Your nose may not be the most beautiful feature on your face, but it's one of the most sensitive. Without your nose, your lungs might fill up with debris; the shock of cold, dry air might affect your breathing; and the continuous loss of moisture during expiration might deplete your bodily-fluid levels.
The nose is divided down the midline into two channels by a septum, or wall of cartilage. The external nares, or nostrils, are the openings you see at the base of the nose, inside of which are thicker hairs that act as filters. Farther inside the nose, in the internal nares, mucous membrane also known as mucosa, lines the two channels and the internal structures of the nose including the superior, middle and inferior conchae on each side of the septum. These are long, furled shells of bone that contribute to temperature and water control.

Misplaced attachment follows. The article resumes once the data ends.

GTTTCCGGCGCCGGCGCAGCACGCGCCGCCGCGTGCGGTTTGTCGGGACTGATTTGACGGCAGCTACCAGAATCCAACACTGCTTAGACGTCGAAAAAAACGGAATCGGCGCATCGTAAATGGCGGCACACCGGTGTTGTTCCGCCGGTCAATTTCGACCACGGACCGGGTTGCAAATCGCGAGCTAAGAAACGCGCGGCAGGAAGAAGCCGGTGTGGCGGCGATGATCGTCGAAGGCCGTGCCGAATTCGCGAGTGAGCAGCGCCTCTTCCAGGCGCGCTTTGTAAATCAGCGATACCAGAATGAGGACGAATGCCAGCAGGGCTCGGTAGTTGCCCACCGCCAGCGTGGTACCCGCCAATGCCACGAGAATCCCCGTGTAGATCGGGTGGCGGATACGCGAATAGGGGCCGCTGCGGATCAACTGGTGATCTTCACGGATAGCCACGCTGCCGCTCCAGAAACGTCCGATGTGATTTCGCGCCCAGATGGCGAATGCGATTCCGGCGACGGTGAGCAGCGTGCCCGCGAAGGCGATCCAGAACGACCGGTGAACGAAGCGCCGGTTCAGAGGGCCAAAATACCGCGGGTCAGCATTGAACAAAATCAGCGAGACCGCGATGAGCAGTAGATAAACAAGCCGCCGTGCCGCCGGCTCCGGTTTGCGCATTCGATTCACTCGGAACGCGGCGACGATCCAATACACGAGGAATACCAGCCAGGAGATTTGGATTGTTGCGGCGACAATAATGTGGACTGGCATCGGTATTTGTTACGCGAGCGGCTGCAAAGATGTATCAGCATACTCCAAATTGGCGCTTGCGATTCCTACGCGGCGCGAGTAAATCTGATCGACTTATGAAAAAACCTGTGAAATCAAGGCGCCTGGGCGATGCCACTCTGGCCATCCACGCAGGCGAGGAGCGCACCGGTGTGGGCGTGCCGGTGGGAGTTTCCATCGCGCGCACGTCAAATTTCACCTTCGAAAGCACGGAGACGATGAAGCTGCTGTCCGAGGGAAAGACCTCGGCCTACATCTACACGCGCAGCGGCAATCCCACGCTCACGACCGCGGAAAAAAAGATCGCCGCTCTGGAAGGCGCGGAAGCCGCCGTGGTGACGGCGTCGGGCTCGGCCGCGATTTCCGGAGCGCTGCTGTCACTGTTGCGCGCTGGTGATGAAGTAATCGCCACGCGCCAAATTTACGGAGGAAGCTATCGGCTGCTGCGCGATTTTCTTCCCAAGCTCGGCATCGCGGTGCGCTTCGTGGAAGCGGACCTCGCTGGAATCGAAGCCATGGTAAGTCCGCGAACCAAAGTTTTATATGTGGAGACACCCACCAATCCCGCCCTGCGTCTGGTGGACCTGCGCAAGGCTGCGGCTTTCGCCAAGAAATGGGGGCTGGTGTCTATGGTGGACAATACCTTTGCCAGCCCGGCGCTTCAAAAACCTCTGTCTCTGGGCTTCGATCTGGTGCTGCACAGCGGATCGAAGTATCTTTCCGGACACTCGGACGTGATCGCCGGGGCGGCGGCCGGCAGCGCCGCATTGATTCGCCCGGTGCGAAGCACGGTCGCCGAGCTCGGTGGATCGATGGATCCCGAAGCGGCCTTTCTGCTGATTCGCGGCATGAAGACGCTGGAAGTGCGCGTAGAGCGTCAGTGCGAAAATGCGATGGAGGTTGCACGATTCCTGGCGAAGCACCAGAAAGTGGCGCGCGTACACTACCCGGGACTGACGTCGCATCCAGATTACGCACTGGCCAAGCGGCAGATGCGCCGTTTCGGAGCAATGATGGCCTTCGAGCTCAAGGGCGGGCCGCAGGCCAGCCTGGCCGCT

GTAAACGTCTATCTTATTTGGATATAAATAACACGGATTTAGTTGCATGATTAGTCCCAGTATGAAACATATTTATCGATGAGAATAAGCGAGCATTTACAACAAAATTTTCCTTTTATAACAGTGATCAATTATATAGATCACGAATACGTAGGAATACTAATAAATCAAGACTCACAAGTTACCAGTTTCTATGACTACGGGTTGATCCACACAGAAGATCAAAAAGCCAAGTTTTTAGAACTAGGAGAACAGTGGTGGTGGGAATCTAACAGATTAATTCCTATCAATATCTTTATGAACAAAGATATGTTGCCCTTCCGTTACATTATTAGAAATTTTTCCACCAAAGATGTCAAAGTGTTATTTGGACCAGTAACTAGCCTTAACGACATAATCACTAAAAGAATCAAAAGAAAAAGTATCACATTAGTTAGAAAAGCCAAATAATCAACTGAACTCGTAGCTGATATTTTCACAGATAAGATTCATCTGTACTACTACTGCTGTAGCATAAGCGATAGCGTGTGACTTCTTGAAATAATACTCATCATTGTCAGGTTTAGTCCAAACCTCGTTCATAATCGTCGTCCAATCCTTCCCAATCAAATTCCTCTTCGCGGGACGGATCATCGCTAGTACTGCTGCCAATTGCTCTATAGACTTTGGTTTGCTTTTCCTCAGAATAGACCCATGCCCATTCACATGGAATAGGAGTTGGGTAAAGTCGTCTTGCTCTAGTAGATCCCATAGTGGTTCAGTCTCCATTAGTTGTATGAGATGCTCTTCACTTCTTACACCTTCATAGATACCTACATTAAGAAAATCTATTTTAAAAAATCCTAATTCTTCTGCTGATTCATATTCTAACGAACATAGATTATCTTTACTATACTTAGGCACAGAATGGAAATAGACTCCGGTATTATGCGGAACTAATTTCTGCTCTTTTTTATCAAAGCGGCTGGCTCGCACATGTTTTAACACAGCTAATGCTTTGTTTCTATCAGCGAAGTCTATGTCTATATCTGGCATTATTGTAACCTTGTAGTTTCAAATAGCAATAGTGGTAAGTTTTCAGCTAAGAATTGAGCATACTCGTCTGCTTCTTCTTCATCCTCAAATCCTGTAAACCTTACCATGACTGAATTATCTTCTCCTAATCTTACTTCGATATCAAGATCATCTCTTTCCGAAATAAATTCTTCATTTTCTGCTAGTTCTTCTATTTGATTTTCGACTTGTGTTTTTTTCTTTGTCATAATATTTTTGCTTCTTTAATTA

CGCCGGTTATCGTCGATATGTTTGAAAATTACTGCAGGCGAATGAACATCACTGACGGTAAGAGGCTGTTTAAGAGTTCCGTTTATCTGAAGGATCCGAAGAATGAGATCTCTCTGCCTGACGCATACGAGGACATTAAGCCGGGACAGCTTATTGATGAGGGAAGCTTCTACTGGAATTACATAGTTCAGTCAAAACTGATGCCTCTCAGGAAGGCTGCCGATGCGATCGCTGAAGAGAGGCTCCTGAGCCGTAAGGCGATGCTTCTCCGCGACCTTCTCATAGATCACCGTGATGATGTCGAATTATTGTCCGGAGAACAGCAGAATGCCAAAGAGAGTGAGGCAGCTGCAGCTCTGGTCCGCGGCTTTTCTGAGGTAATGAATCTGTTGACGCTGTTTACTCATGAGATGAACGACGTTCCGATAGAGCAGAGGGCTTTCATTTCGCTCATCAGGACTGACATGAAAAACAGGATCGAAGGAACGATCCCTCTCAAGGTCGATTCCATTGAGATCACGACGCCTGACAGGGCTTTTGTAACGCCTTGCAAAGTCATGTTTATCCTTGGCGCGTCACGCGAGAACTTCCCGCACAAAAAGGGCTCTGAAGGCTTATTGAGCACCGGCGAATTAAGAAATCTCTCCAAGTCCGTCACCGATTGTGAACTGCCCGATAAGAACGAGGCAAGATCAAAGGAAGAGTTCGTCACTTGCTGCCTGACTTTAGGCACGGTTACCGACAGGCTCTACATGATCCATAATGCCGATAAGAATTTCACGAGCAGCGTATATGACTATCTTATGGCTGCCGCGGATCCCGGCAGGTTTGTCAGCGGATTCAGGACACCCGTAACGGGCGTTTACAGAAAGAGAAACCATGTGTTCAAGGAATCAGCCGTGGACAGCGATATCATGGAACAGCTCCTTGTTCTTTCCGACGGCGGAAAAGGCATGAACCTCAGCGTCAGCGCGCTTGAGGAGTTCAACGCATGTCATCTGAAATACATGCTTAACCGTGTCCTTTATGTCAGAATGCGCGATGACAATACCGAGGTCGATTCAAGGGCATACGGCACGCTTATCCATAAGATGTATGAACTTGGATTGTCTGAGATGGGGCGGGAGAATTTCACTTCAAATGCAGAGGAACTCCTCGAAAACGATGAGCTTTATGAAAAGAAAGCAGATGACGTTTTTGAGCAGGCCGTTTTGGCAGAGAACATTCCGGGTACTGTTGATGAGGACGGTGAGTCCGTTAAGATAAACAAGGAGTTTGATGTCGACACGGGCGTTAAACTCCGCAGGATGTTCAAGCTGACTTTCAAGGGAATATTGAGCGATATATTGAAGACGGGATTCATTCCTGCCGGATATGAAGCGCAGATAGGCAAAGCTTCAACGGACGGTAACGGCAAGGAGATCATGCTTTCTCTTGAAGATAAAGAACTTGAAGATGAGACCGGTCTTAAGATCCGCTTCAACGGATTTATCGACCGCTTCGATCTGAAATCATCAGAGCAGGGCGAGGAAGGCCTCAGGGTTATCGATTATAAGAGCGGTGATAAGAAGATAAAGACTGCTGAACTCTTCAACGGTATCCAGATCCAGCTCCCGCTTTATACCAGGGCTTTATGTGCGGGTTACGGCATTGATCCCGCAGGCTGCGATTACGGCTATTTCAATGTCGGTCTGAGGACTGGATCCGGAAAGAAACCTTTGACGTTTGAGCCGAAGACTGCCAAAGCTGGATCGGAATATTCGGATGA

The first line of defense against insects, dust and debris in the air is the layer of hairs that line the inside of each side of the external nares. Sensory nerves within the mucosa stimulate a sneeze or a mucous response to expel the debris before it reaches farther into the nose. The cilia of the internal nares are smaller and finer, and waft mucus that carries dust and other particles to the opening above the esophagus, or food tube, so that it can be swallowed and not passed into the trachea.
Each side of the nares is well supplied with blood in the form of capillaries, the smallest of blood vessels that carry blood and heat to the most peripheral parts of the body. These capillaries lie within the mucosal layer, and as air passes through the nares, heat is transferred from the capillaries to the air. Warming the air protects the lungs from temperature shock and helps to maintain core temperature.
Moistening and Dehumidifying Air
The lungs must remain moist in order to function, and the body's water balance must remain within normal ranges. When air passes through the conchae on its way to the lungs during inspiration, it picks up moisture so as to protect the lining of the lungs. When air is expired and reaches the nose, it passes back through the conchae where moisture from the expired air is deposited as fine condensate.
- Photo Credit Brand X Pictures/Brand X Pictures/Getty Images